If you’re reading this then I’m gone. Hence, ‘exit, stage left.’ More on that in a moment. Reading this means I’ve already uttered my last breath, my last “I love you” to my beautiful and special wife; my true friend for over 40 years. I’ve said “See you!” to grandkids, children, and friends, and said “Hello again” to my recent love affair with sleep.
I even managed to leave a special Last Will And Testament for family and friends.
That sounds quite orderly, no?
That’s the advantage of exit stage left.
From the direction in theatrical scripts: “Exit stage left”, marking the disappearance of a character from the stage in the normal manner.
An orderly and uneventful departure, timed so as not to detract or distract.
Put another, somewhat less elegant way, “Elvis has left the building.” But I’m not Elvis.
The Zoom funeral we have planned might be a distraction but utterly practical in the age of a pandemic sweeping the world, right?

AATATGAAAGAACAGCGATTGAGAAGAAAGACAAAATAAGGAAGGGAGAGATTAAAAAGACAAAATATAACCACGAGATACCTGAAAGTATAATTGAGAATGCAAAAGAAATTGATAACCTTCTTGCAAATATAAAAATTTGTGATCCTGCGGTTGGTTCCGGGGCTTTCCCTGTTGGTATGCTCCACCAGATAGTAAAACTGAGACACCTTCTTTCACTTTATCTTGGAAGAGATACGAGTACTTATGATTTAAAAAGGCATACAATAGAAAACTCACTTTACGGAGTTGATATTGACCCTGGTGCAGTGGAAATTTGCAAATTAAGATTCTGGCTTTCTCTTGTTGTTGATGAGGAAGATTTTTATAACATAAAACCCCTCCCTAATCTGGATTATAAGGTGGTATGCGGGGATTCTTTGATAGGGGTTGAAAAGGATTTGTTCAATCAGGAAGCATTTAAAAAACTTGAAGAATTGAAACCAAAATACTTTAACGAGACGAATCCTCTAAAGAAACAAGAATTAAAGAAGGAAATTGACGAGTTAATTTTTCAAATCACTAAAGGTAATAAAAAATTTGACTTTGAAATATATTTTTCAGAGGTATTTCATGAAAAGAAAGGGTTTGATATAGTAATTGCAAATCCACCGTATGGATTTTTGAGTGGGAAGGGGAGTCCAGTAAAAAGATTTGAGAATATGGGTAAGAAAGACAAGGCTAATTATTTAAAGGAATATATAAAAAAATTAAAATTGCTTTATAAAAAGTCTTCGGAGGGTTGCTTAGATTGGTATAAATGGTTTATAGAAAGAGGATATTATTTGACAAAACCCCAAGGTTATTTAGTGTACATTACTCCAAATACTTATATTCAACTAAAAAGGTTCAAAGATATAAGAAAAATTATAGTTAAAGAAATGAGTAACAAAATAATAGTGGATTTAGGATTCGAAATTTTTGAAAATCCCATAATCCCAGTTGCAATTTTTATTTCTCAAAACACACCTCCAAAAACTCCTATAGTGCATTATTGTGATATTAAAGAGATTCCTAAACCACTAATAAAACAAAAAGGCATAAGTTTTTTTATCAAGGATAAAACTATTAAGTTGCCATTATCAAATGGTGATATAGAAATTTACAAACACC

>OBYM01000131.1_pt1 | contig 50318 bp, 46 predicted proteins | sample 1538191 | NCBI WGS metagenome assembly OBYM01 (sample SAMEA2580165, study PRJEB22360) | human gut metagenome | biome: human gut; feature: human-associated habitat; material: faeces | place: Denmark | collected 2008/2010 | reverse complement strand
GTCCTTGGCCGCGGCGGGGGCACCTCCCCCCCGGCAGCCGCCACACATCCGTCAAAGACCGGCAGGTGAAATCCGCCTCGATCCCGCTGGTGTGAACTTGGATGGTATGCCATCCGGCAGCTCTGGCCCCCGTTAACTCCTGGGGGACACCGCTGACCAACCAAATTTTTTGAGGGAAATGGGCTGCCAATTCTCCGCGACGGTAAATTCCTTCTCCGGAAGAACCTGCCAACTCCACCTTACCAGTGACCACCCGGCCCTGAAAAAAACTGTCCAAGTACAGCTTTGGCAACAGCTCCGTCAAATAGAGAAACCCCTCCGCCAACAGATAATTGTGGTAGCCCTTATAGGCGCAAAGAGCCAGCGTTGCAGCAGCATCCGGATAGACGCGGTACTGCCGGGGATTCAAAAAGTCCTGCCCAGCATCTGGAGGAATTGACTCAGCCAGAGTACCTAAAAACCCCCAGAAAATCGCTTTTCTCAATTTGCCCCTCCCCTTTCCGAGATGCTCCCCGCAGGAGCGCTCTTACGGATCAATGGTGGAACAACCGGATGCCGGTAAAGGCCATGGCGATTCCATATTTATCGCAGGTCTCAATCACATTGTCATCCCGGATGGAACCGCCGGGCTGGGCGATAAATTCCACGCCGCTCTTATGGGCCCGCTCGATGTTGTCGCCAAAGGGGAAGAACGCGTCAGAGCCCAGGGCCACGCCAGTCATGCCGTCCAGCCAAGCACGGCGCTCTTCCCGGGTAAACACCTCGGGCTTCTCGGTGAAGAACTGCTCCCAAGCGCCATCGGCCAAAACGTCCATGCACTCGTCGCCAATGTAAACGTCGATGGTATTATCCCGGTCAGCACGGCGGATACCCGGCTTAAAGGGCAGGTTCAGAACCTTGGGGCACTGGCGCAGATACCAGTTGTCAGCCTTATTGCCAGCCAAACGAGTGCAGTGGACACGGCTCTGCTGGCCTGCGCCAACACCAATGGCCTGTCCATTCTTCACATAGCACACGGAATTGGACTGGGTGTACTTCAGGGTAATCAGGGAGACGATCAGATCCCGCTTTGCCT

As a verb:
To exit or disappear in a quiet, non-dramatic fashion
We do not always get to choose how we are going to die, or when, but with a little planning and consideration we can choose what happens when we die.
As the knight guarding the Holy Grail in Indiana Jones and the Last Crusade said:
You’re still living so that admonition applies to you and your life choices, too. Yes, our lives are made up of choices and consequences. We get a degree of control over the former, but have to live with the latter. Those are the Rules of the Road.